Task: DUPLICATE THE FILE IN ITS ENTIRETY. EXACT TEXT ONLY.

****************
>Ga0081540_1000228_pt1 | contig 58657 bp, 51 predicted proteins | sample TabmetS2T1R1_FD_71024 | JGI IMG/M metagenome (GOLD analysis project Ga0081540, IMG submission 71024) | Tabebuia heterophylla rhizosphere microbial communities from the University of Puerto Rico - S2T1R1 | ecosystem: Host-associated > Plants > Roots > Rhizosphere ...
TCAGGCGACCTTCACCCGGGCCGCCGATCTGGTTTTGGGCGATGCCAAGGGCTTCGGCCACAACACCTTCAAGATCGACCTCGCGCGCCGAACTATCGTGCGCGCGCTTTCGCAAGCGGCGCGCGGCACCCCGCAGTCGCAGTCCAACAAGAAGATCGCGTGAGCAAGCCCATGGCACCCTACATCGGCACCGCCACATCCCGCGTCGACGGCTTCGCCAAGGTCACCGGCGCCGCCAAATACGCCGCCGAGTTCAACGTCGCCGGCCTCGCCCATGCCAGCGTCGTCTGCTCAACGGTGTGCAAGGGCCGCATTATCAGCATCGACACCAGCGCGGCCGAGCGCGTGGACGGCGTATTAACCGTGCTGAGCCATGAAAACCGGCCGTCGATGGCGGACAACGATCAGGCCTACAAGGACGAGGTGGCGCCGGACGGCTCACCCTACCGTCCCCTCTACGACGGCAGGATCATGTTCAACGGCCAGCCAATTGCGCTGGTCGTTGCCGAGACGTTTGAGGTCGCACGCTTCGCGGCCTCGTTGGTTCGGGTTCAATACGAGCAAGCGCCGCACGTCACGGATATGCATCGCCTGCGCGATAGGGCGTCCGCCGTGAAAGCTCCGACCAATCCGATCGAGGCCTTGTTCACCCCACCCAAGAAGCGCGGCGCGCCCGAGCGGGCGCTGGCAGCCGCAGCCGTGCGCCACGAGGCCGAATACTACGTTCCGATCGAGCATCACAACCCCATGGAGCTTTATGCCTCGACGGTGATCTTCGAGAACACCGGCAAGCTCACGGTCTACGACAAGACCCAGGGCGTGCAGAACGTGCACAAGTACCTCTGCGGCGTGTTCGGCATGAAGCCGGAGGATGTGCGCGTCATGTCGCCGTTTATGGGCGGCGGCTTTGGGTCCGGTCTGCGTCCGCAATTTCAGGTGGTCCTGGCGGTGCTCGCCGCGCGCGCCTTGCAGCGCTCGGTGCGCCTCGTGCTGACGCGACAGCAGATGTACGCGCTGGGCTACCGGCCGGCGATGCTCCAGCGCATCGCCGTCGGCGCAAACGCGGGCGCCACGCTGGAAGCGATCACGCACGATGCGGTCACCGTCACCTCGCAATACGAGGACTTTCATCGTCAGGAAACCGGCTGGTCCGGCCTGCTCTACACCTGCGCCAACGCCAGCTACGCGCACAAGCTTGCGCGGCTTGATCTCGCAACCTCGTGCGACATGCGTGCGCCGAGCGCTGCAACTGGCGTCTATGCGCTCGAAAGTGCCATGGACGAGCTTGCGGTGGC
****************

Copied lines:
>Ga0081540_1000228_pt1 | contig 58657 bp, 51 predicted proteins | sample TabmetS2T1R1_FD_71024 | JGI IMG/M metagenome (GOLD analysis project Ga0081540, IMG submission 71024) | Tabebuia heterophylla rhizosphere microbial communities from the University of Puerto Rico - S2T1R1 | ecosystem: Host-associated > Plants > Roots > Rhizosphere ...
TCAGGCGACCTTCACCCGGGCCGCCGATCTGGTTTTGGGCGATGCCAAGGGCTTCGGCCACAACACCTTCAAGATCGACCTCGCGCGCCGAACTATCGTGCGCGCGCTTTCGCAAGCGGCGCGCGGCACCCCGCAGTCGCAGTCCAACAAGAAGATCGCGTGAGCAAGCCCATGGCACCCTACATCGGCACCGCCACATCCCGCGTCGACGGCTTCGCCAAGGTCACCGGCGCCGCCAAATACGCCGCCGAGTTCAACGTCGCCGGCCTCGCCCATGCCAGCGTCGTCTGCTCAACGGTGTGCAAGGGCCGCATTATCAGCATCGACACCAGCGCGGCCGAGCGCGTGGACGGCGTATTAACCGTGCTGAGCCATGAAAACCGGCCGTCGATGGCGGACAACGATCAGGCCTACAAGGACGAGGTGGCGCCGGACGGCTCACCCTACCGTCCCCTCTACGACGGCAGGATCATGTTCAACGGCCAGCCAATTGCGCTGGTCGTTGCCGAGACGTTTGAGGTCGCACGCTTCGCGGCCTCGTTGGTTCGGGTTCAATACGAGCAAGCGCCGCACGTCACGGATATGCATCGCCTGCGCGATAGGGCGTCCGCCGTGAAAGCTCCGACCAATCCGATCGAGGCCTTGTTCACCCCACCCAAGAAGCGCGGCGCGCCCGAGCGGGCGCTGGCAGCCGCAGCCGTGCGCCACGAGGCCGAATACTACGTTCCGATCGAGCATCACAACCCCATGGAGCTTTATGCCTCGACGGTGATCTTCGAGAACACCGGCAAGCTCACGGTCTACGACAAGACCCAGGGCGTGCAGAACGTGCACAAGTACCTCTGCGGCGTGTTCGGCATGAAGCCGGAGGATGTGCGCGTCATGTCGCCGTTTATGGGCGGCGGCTTTGGGTCCGGTCTGCGTCCGCAATTTCAGGTGGTCCTGGCGGTGCTCGCCGCGCGCGCCTTGCAGCGCTCGGTGCGCCTCGTGCTGACGCGACAGCAGATGTACGCGCTGGGCTACCGGCCGGCGATGCTCCAGCGCATCGCCGTCGGCGCAAACGCGGGCGCCACGCTGGAAGCGATCACGCACGATGCGGTCACCGTCACCTCGCAATACGAGGACTTTCATCGTCAGGAAACCGGCTGGTCCGGCCTGCTCTACACCTGCGCCAACGCCAGCTACGCGCACAAGCTTGCGCGGCTTGATCTCGCAACCTCGTGCGACATGCGTGCGCCGAGCGCTGCAACTGGCGTCTATGCGCTCGAAAGTGCCATGGACGAGCTTGCGGTGGC